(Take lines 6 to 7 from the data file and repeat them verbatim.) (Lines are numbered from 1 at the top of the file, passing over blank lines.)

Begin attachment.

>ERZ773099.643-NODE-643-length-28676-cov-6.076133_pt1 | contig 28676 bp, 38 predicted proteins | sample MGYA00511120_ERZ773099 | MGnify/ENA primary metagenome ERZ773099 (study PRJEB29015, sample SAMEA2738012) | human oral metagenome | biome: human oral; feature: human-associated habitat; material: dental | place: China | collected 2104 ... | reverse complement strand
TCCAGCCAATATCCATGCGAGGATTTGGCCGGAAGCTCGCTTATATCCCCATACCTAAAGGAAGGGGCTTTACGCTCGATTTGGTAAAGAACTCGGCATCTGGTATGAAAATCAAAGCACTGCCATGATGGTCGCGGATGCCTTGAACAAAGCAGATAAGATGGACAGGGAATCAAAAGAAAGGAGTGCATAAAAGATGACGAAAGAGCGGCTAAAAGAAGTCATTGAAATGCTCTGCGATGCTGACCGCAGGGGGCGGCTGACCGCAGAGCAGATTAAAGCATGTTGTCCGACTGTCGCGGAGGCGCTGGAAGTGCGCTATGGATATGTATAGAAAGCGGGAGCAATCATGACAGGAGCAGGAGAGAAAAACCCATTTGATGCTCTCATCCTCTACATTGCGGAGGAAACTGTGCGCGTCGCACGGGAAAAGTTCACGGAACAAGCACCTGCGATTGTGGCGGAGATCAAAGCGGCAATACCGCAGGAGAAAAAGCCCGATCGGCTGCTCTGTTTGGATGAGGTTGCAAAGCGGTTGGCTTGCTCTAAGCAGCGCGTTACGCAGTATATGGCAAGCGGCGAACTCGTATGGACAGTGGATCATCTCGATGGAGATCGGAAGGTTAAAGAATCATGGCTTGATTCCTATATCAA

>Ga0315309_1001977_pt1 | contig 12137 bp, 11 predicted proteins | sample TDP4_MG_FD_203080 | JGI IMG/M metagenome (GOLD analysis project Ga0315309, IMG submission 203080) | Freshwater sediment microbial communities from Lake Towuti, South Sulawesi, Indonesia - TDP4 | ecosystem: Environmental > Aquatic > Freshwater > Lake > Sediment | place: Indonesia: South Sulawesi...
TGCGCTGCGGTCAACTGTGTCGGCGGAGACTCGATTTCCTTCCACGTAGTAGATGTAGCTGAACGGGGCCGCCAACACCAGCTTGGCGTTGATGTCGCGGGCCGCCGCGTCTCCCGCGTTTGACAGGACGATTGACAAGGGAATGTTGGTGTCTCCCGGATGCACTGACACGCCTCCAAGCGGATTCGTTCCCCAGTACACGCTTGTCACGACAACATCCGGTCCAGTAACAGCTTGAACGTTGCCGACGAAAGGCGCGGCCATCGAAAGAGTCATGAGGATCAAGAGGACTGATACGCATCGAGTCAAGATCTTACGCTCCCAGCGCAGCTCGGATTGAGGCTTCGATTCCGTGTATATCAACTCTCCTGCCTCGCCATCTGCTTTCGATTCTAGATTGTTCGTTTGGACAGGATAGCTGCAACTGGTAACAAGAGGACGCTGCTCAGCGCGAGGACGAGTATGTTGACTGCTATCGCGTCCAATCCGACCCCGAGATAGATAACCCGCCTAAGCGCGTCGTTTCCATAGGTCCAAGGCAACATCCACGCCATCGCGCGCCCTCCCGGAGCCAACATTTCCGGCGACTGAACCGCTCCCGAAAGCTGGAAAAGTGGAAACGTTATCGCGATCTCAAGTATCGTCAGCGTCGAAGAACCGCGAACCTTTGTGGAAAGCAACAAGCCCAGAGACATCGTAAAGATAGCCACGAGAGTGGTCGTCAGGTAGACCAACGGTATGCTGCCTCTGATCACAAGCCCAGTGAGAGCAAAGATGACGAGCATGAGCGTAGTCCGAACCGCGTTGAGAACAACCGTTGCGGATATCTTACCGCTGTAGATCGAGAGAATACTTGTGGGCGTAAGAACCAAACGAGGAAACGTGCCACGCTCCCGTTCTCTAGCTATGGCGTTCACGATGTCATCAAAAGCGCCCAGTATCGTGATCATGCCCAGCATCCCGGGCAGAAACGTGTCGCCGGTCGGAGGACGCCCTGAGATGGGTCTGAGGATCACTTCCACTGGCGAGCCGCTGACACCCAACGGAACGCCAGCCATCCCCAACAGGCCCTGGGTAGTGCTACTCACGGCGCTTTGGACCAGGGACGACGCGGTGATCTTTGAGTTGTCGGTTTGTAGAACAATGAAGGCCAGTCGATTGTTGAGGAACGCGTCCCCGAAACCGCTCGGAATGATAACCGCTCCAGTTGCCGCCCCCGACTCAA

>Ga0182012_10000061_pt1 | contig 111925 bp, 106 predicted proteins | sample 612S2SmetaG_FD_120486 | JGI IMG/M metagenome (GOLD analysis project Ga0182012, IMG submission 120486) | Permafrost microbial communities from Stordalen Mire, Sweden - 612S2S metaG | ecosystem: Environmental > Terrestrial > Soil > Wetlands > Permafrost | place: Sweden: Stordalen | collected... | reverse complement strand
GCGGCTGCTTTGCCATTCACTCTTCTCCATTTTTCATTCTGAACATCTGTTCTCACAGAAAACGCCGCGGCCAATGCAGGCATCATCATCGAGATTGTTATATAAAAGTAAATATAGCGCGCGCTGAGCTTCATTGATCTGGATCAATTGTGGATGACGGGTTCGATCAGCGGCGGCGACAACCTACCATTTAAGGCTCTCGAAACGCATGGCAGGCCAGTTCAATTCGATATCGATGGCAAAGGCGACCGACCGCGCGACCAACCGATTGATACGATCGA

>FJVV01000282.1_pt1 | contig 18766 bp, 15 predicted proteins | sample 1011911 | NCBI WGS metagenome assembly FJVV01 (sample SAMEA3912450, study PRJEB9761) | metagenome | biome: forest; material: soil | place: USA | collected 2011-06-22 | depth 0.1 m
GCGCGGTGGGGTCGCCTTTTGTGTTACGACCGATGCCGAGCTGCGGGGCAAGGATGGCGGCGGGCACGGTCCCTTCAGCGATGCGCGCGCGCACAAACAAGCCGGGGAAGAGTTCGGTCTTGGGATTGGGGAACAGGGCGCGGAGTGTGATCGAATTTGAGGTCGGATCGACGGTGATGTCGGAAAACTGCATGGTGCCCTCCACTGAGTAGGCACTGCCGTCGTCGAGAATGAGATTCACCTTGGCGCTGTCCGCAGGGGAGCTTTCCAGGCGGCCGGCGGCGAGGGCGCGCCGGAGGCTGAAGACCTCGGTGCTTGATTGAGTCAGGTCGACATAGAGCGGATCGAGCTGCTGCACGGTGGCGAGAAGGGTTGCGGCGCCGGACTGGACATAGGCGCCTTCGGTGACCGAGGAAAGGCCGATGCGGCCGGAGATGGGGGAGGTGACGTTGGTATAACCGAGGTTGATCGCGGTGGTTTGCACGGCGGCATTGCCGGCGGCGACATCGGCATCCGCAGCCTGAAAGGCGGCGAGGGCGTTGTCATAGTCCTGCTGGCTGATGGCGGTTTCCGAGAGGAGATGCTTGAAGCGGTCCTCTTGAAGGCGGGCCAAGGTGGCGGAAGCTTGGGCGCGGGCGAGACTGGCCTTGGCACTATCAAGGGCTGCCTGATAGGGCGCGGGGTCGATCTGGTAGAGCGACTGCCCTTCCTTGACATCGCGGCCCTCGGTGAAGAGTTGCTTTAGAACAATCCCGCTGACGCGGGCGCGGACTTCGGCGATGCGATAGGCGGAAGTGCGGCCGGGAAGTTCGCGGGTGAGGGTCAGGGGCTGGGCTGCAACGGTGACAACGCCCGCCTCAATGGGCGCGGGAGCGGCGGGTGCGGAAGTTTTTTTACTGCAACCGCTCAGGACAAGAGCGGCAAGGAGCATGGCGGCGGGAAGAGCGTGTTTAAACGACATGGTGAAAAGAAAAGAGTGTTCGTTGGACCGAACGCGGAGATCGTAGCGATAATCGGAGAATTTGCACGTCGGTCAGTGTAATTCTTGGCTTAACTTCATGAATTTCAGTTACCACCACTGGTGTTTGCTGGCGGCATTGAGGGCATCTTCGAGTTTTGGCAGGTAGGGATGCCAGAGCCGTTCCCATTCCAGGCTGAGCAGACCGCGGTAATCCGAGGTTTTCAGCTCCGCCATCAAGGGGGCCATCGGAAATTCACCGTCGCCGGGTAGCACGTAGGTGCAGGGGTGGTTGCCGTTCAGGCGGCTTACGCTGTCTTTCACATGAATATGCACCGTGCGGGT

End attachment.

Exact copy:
GCGGCTGCTTTGCCATTCACTCTTCTCCATTTTTCATTCTGAACATCTGTTCTCACAGAAAACGCCGCGGCCAATGCAGGCATCATCATCGAGATTGTTATATAAAAGTAAATATAGCGCGCGCTGAGCTTCATTGATCTGGATCAATTGTGGATGACGGGTTCGATCAGCGGCGGCGACAACCTACCATTTAAGGCTCTCGAAACGCATGGCAGGCCAGTTCAATTCGATATCGATGGCAAAGGCGACCGACCGCGCGACCAACCGATTGATACGATCGA

>FJVV01000282.1_pt1 | contig 18766 bp, 15 predicted proteins | sample 1011911 | NCBI WGS metagenome assembly FJVV01 (sample SAMEA3912450, study PRJEB9761) | metagenome | biome: forest; material: soil | place: USA | collected 2011-06-22 | depth 0.1 m